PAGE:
If you think customer loyalty is driven by personal relationships or because of your hard work, then not only are you wrong--but you're putting your revenue at risk.
The reasons for customer loyalty have changed dramatically in the past decade, according to research published in the book, "The Challenger Sale" by Matthew Dixon and Brent Adamson. Relationships and hard work now come in second and third on the list of what customers value most--and what will drive them to change providers.
Instead, customers today are looking for sales people to be experts--not in the products or services that they offer, but rather in the customer's own business. Sales people who can demonstrate that expertise in the sales process are winning big deals away from formerly entrenched competitors.
Here's how customers consider your value, from lowest to highest:
Customers are moving their business from sales people to experts. If you want to be the big winner in your market, you have to increase your expertise and demonstrate that expertise in meaningful ways to your customer.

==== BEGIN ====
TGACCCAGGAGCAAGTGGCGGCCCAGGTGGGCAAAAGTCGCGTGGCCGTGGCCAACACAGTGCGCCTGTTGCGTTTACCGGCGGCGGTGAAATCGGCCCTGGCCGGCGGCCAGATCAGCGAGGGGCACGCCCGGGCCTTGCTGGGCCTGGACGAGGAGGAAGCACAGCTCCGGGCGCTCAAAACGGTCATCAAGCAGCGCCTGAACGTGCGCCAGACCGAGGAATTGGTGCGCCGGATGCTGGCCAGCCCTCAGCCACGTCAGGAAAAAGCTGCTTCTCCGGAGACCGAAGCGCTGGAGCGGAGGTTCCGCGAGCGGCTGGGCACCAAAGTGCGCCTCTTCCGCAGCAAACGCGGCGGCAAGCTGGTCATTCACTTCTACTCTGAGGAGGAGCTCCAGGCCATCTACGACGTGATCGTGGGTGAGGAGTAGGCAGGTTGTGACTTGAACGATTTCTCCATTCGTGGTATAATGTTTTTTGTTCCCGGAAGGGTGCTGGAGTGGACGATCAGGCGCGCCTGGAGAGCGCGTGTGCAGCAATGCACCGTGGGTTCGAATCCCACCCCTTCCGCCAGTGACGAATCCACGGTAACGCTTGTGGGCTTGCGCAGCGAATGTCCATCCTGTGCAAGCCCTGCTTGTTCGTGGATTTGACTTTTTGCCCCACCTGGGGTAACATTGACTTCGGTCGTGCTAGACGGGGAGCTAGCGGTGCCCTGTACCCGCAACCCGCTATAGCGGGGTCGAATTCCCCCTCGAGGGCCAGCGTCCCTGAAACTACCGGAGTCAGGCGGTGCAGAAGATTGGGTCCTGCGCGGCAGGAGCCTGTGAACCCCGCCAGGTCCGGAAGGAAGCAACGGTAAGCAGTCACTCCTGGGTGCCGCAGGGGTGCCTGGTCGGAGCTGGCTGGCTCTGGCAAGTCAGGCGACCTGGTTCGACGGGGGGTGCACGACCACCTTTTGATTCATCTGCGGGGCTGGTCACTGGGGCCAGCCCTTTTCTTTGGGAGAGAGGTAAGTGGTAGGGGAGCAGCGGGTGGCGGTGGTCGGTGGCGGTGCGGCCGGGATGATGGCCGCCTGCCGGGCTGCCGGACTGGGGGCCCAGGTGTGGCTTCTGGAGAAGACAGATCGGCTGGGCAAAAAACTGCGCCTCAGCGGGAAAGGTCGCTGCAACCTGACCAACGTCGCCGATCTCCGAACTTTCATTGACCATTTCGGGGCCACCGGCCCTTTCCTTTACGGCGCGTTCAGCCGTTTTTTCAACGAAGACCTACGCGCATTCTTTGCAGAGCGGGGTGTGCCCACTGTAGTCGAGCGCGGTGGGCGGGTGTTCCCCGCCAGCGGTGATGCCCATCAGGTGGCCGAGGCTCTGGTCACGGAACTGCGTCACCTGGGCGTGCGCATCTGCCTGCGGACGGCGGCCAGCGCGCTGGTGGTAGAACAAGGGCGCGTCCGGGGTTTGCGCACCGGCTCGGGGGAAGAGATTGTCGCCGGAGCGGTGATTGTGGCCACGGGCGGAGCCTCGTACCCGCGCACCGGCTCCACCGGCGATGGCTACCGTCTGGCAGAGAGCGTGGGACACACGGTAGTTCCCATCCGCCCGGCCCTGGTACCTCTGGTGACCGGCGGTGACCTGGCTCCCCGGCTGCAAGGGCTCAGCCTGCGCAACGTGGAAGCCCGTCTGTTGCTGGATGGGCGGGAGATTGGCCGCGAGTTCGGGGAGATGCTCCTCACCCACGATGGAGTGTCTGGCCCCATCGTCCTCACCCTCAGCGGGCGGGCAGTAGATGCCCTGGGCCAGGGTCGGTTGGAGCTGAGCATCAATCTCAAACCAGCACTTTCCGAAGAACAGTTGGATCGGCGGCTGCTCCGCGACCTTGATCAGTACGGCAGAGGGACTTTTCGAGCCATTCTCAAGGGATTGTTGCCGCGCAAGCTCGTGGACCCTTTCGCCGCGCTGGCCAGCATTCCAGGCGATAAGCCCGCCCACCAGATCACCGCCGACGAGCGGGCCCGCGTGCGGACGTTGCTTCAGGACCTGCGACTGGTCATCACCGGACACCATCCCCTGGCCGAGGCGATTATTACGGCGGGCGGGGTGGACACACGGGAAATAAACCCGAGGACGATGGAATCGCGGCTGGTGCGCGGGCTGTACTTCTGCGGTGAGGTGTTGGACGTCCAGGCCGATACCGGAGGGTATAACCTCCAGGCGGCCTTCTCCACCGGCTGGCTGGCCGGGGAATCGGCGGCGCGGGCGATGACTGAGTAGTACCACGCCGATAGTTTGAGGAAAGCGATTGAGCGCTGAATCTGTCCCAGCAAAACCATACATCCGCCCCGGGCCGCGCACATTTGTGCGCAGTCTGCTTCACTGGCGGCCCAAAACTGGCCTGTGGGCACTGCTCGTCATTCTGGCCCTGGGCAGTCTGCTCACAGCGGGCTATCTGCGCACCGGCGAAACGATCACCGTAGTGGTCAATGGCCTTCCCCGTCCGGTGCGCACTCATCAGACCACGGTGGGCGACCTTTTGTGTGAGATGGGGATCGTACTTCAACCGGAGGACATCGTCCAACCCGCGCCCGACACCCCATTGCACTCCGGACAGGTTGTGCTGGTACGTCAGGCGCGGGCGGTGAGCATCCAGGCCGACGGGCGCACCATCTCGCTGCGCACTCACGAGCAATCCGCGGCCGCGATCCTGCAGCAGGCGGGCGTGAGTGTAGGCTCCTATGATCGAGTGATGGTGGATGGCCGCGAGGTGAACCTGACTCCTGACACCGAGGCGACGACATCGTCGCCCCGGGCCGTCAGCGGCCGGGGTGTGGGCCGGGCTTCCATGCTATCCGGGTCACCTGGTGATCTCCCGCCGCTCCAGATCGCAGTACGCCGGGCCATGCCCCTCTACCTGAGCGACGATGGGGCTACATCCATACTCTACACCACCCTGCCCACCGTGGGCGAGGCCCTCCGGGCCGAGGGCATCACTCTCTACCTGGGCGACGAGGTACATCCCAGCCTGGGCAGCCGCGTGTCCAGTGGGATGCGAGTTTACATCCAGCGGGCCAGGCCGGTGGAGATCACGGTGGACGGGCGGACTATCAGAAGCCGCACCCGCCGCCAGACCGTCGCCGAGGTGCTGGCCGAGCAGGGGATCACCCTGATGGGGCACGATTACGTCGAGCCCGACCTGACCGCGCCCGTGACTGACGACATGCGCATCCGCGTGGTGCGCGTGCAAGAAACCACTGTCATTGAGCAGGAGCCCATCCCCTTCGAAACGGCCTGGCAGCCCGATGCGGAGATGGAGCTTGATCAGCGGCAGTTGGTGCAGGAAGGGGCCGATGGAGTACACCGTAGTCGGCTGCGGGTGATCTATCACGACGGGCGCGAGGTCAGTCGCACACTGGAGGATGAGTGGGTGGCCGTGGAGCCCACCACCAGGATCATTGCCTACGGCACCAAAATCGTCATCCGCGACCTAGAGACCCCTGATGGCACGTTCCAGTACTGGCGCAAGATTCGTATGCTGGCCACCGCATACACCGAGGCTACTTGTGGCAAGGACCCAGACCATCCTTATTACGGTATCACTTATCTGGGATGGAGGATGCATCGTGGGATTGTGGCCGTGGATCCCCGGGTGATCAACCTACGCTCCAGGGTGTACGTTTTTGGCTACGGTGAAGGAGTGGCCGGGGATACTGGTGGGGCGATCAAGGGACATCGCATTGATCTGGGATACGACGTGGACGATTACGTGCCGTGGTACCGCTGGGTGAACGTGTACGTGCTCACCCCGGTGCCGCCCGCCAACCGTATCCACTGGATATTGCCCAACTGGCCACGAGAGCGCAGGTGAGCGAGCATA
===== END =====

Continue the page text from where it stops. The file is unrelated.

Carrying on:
Here's a course of action.
1. Learn your customer's industry, business challenges and competitors. You don't have to become an encyclopedia of information to be of increasing value. Instead start with just a few steps:
2. Ask your customers about changes in their industry. Focus on these four categories: technology, regulation, mergers/acquisitions and innovations. These categories are forward-looking and often are the market drivers with which customers need the greatest help.
3. Suggest how you might help your customers. Explain how your products and solutions address their upcoming challenges. When you are demonstrating expertise, the language you use is important. Focus on their issues more than your offerings. Use the language of:
Achieving a level of expertise value has a big impact on customer loyalty. Increasing your relevant expertise can help you trump your competitors' hard work and personal relationships.